Oceanic plates are geologically young, forming at mid-ocean ridges and becoming deeper and older with distance away from these spreading centres, to be subducted into ocean trenches. Most of the islands that occur on these oceanic plates are basaltic, formed at hot spots, and carried into deeper water as the plate migrates. In tropical reef-forming seas, volcanic islands are usually protected by coral reefs, and undergo transition from fringing reefs, to barrier reefs, to atolls, as envisaged by Darwin. Linear island chains comprise volcanic islands at successive stages in the progression from volcano through coral reefs to seamounts and guyots. Erosion occurs rapidly in the early stages once eruption has ceased, and older islands are conspicuously dissected by fluvial action, as observed by Dana. Many are subject to submarine slumping. In the absence of coral reefs, marine abrasion truncates islands, producing near-vertical cliffs, and islands may be entirely bevelled; Balls Pyramid in the southern Pacific appears to be at the penultimate stage of this planation with a broad shelf around it. Coral reefs protect the shoreline, which is usually deeply embayed, with progressive subsidence until volcanic residuals are all that remain on ‘almost-atolls’. Reef limestones indicate earlier phases of reef formation, and there are limestone cliffs around many tropical islands composed of Last Interglacial limestone often veneering older reef terraces. In some cases, the morphology of these limestone coasts contains prominent notches or surf benches reflecting different degrees of exposure to wave energy, or subtle flexure and vertical displacement. Islands provide discrete examples of rocky coasts, with contrasts between adjacent islands, or islands of different ages, providing many insights into the evolutionary stages and the morphodynamics of bold coasts.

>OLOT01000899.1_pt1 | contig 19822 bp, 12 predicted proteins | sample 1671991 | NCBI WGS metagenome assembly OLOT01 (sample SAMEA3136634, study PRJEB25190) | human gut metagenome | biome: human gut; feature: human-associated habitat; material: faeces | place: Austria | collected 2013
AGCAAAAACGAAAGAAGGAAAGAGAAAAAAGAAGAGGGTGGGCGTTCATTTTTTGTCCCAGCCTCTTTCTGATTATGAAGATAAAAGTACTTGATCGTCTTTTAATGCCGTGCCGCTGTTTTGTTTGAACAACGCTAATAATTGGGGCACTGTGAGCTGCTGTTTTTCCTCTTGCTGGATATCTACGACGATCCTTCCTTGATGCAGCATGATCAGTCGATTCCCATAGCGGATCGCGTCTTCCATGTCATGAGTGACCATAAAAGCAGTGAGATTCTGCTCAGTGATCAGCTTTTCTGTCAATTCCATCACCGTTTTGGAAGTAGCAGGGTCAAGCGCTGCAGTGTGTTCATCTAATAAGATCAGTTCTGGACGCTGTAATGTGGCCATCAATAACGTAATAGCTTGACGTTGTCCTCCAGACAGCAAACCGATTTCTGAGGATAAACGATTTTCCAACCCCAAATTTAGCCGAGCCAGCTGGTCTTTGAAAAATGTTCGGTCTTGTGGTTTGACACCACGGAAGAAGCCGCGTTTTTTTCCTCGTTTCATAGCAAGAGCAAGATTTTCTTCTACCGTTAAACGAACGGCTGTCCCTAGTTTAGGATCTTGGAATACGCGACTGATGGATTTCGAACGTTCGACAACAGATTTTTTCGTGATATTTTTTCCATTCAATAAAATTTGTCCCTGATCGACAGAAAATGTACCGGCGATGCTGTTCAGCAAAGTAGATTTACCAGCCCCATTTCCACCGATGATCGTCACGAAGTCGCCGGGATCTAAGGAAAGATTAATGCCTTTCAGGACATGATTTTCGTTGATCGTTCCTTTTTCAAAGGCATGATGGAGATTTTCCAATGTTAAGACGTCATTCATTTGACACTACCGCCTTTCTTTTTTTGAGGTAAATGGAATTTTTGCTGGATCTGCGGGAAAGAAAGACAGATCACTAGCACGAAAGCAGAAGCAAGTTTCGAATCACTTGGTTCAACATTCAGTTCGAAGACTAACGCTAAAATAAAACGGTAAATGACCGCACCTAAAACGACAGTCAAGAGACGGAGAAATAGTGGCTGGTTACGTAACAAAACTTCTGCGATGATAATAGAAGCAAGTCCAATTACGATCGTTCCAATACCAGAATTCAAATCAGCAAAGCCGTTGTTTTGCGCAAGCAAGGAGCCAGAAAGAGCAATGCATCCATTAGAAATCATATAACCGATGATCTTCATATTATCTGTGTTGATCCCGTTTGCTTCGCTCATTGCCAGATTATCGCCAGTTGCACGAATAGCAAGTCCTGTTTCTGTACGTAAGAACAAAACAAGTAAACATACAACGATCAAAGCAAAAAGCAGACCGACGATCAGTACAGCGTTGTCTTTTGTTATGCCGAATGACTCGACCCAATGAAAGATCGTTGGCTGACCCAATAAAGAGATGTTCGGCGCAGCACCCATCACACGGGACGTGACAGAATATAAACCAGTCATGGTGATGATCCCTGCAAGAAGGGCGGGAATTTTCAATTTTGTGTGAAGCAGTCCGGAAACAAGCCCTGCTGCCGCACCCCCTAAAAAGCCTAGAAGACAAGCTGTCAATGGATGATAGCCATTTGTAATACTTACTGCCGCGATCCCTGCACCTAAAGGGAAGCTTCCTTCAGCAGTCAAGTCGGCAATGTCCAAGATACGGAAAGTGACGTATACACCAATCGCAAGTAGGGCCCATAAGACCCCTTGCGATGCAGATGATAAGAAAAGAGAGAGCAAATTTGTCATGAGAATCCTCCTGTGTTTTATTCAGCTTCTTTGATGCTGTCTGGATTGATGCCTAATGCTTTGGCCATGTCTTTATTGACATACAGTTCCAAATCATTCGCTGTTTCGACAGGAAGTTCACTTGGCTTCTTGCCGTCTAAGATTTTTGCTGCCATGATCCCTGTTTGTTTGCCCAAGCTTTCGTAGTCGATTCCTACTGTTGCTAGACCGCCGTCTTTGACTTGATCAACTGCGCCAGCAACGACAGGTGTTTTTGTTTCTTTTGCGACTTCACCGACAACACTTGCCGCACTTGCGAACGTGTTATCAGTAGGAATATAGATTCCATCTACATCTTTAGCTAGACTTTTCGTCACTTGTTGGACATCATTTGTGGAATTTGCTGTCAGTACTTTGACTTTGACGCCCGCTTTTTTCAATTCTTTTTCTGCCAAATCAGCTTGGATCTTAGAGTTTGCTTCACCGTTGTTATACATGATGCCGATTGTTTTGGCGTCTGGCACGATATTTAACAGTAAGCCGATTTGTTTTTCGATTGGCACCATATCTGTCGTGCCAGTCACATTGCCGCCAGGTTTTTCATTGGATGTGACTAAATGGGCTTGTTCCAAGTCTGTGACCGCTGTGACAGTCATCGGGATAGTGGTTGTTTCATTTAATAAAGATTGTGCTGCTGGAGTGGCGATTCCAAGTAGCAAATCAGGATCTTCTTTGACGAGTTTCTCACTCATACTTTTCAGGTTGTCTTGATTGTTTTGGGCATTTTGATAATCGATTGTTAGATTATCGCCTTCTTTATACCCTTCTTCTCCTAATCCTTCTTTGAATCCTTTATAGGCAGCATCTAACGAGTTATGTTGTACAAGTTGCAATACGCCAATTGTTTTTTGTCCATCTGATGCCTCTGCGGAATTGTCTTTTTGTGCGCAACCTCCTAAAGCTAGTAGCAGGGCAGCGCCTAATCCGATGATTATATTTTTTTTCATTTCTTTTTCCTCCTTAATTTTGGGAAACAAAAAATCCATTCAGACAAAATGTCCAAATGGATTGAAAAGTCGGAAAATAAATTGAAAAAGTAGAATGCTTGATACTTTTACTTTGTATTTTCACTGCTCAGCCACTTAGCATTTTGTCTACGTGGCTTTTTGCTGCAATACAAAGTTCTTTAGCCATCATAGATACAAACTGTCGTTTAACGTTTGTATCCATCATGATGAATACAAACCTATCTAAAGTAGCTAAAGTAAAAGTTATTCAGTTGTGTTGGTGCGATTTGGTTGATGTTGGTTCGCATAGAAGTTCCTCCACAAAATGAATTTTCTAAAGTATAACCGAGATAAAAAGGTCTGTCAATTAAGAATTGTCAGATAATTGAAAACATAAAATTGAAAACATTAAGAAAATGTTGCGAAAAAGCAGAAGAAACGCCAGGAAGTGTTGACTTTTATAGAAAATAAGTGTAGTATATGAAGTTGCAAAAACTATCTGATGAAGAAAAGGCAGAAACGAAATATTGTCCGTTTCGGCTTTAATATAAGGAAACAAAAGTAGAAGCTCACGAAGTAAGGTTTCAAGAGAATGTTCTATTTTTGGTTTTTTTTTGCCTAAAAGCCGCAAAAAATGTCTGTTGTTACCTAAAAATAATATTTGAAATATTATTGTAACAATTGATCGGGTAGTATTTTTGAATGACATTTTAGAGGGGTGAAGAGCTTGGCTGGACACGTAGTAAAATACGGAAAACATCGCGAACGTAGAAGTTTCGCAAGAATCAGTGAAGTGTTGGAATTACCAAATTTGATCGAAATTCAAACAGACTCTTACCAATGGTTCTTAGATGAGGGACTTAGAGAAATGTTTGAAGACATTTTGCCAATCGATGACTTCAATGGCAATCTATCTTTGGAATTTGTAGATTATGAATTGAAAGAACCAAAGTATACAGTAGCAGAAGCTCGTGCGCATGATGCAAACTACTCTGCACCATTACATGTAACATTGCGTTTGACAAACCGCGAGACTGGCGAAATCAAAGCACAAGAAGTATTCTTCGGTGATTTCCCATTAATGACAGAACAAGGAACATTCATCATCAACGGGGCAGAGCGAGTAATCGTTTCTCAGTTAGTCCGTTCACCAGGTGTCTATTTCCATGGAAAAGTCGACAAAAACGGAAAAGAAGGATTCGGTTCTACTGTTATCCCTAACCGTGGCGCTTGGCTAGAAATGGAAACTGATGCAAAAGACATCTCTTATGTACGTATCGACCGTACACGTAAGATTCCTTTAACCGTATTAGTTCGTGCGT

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Rocky landforms dominate large portions of the world's coast. Cliffs and shore platforms form spectacular landscapes, yet when compared to other landforms they are relatively unstudied with many contemporary controversies dating back to the mid-nineteenth century. The past decade has seen a reinvigoration of research driven by advances in technology that now enable precise measurements of erosion to the micron scale and quantification of wave energy onto and through cliff edifices to be made, as well as being able to directly date rock surfaces. In order to integrate this diverse range of research this volume's regional approach first integrates the latest data with longstanding theory and then analyses this research through the boundary conditions that exist in each area. The volume brings together the research leaders in the field; includes chapters on nearly all the major rock coasts of the world and identifies future research needs.